From the jungle calls of the Amazon to the curves of Copacabana’s thong-clad crowds, Brazil is a heady celebration of the big, the bold and the beautiful. Brazil’s vast coastline is fringed with sandy beaches and island getaways, while buzzing Rio de Janeiro and stylish São Paulo offer nightlife and culture galore – as well as an annual dose of Carnival fever.
With the World Cup due to take over Brazilian stadia in 2014, and the Olympics coming to Rio in 2016, the largest country in South America is gearing up to take centre stage – and whether strolling down orderly São Paulo streets, or kicking back in the spotless coastal resort of Buzios, it seems Brazil is confidently rising to the challenge.
Prices are steadily increasing, so even the simplest Brazilian holidays don’t come cheap. Crime does happen, especially in the cities, but those who keep their wits about them and avoid certain areas are highly likely to have an incident-free trip.
Weather & climate
Best time to visit:
The climate varies from hot and dry in the arid interior to the humid tropical rainforests of the Amazon jungle. Coastal Brazil tends to be hot and sticky for most of the year but it can get cold in the south and in the mountains during the winter months. Rainy seasons occur from January to April in the north, April to July in the northeast and November to March in the Rio/São Paulo area.
Lightweight natural fabrics; waterproofs for the rainy season. Warm clothing is needed in the south during winter (June to August). Specialist clothing is needed for the Amazon region. The sunlight is extremely bright and sunglasses are recommended.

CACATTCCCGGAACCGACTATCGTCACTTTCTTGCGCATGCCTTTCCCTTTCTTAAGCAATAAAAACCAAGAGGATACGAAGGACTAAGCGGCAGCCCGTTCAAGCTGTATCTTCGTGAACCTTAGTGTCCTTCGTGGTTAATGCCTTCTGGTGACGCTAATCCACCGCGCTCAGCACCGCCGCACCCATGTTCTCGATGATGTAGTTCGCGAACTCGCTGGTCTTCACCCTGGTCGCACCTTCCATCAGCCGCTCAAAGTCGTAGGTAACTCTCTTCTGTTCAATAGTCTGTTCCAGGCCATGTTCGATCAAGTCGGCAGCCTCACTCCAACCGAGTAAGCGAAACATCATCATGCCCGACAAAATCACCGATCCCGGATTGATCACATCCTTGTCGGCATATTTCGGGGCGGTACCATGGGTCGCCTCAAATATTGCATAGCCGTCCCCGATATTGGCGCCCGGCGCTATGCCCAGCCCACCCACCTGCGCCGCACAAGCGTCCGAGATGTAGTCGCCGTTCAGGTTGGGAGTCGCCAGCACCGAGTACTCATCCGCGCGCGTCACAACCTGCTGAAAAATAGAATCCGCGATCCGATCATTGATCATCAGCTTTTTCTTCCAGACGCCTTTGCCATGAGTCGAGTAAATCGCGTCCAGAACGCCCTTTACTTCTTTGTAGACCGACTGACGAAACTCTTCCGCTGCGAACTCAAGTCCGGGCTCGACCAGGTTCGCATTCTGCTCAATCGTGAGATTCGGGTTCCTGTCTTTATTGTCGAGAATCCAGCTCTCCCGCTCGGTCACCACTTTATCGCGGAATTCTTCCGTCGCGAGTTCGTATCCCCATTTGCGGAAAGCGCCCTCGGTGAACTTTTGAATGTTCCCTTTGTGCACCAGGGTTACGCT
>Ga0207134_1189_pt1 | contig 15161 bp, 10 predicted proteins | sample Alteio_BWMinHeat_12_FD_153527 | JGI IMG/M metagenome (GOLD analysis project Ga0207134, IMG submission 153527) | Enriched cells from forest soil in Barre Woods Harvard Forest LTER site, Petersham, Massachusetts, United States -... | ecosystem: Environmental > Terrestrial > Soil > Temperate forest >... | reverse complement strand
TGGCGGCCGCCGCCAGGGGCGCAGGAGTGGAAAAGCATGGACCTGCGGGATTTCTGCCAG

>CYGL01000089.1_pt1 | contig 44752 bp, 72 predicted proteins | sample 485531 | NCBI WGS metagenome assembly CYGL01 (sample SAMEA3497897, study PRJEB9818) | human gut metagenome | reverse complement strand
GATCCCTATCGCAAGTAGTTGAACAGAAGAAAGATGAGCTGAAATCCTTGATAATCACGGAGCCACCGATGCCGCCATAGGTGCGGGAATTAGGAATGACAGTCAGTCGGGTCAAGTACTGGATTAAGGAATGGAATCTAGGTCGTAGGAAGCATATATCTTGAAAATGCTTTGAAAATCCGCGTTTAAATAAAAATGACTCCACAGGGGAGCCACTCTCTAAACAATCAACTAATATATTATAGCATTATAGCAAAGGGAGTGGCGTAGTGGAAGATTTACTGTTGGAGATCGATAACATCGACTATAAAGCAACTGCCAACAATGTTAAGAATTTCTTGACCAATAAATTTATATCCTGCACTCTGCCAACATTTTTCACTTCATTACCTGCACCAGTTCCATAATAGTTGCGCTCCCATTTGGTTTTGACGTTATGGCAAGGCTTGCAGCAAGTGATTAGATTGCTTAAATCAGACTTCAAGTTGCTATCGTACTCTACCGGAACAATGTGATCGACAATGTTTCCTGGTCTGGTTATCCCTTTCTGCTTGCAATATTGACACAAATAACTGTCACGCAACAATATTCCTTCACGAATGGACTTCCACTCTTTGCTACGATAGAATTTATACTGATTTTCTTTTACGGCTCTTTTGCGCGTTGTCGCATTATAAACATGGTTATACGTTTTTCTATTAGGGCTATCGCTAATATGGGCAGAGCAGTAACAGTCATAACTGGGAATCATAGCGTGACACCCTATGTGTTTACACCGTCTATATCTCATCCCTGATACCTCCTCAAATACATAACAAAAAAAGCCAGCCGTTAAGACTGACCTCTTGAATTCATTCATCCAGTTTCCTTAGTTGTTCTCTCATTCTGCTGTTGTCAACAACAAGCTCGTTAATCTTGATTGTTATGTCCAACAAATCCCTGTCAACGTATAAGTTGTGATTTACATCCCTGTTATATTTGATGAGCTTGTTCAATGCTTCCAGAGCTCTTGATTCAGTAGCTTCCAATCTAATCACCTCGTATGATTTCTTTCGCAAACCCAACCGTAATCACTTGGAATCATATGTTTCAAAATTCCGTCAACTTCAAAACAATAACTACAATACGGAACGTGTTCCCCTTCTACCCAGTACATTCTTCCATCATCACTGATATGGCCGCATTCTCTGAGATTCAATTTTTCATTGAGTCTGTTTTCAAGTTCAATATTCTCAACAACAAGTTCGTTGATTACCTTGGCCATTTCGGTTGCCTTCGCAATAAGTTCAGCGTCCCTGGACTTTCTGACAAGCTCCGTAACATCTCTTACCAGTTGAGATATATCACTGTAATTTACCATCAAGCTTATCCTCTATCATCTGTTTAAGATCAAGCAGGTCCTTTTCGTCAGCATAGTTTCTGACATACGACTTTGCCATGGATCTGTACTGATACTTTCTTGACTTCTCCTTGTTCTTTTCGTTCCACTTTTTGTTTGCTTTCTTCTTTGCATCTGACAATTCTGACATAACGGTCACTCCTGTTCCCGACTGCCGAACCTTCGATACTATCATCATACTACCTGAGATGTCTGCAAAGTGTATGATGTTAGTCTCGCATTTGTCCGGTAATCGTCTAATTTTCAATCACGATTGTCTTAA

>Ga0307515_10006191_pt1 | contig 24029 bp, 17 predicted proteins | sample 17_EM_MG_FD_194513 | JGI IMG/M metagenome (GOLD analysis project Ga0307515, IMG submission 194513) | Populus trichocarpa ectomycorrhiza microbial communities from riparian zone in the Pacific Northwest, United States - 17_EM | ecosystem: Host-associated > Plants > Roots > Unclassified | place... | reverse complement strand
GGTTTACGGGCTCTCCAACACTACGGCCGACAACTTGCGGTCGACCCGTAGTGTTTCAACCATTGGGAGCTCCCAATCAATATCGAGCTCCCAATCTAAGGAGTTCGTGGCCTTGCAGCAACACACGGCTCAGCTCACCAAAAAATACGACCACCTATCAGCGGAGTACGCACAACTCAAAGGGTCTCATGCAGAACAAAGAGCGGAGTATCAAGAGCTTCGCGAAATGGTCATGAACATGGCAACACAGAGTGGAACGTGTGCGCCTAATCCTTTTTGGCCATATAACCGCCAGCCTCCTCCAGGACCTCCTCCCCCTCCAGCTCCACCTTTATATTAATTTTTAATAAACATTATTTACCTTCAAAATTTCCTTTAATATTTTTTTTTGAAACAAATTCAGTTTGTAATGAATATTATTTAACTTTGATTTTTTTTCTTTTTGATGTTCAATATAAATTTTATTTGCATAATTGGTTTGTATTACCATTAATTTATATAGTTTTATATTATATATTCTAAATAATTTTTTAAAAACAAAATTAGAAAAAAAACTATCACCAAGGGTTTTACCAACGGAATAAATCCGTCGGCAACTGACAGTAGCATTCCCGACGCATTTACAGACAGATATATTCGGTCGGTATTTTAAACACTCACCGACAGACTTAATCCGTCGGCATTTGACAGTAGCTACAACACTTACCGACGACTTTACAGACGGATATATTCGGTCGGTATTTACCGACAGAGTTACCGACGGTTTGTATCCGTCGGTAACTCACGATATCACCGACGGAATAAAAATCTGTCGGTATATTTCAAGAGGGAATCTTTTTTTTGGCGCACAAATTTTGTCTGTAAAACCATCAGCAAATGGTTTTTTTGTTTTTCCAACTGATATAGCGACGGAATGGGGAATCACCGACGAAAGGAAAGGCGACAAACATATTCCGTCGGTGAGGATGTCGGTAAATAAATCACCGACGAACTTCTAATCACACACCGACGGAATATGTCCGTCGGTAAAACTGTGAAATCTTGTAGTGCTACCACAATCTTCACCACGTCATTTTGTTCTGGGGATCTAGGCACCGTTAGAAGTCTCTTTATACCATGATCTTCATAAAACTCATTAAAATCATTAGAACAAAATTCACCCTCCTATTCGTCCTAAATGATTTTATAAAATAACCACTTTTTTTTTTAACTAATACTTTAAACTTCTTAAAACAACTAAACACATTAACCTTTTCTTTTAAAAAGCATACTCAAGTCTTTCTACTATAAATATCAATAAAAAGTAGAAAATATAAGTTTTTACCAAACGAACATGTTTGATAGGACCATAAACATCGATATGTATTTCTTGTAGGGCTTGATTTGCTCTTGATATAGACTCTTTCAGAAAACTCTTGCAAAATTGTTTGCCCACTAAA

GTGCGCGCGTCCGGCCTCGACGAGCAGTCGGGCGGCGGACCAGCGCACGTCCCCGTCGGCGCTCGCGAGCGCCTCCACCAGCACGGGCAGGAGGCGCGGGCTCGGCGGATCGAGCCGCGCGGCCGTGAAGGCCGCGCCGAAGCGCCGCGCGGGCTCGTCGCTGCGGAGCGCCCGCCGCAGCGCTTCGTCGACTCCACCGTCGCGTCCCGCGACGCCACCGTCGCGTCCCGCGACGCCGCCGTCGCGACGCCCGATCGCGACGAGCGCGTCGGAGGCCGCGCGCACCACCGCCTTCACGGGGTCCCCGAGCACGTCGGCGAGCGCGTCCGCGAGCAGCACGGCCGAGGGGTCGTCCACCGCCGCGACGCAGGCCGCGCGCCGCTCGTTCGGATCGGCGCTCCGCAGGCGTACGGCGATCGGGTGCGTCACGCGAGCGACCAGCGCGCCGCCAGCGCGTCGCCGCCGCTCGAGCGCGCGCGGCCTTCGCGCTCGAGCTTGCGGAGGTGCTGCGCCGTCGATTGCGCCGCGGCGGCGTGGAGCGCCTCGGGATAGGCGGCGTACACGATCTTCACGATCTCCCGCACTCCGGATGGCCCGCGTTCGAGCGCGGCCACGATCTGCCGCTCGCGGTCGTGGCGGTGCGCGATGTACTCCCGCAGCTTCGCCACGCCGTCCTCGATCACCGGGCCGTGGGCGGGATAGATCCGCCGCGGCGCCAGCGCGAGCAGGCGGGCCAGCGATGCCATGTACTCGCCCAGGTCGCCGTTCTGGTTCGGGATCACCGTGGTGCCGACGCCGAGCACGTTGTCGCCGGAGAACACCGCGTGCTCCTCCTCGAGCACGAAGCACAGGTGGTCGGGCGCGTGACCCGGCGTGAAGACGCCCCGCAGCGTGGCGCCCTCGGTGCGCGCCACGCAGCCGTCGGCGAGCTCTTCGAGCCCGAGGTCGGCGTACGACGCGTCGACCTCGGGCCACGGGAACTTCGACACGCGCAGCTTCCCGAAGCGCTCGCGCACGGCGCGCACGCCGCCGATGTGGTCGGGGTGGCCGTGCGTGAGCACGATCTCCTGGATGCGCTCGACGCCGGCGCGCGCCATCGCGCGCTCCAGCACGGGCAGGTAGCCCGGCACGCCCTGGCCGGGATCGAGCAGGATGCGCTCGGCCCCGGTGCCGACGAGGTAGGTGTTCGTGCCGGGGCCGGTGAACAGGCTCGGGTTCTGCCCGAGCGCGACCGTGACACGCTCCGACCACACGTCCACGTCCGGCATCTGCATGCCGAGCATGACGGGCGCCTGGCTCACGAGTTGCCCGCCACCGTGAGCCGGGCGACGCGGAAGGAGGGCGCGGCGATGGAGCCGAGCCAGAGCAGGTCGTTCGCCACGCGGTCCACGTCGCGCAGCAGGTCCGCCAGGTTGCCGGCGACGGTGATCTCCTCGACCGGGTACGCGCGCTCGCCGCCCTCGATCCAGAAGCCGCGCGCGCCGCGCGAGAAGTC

Tell me more about Brazil
Brazil is the largest country in South America and the fifth largest in the world. It was a Portuguese colony from 1500 until its independence in 1822.
In the north, low dry woodland, damp grasslands and gallery forest along the banks of a meandering river system create a mixed variety of habitats. Further south the woodland is relieved by broad expanses of swamp and marsh which are recognised as one of the most important wetland areas in the Neotropics.
The vast empty lowlands of the Pantanal extend southwards from the plateau of the Mato Grosso in Brazil to the borders with Paraguay and Bolivia. This area is roughly the size of France and sparsely populated.
What’s special about the wildlife in Brazil?
Brazil’s vast area comprises a number of different ecosystems, including the Amazon, which is recognised as having the greatest biodiversity in the world. New species are regularly found in the Amazon, and scientists estimate that the total number of plant and animal species found here is about 4 million!
The relative lack of human disturbance in the Brazilian Pantanal and the open nature of the habitat mean that wildlife is often easier to observe than elsewhere in South America.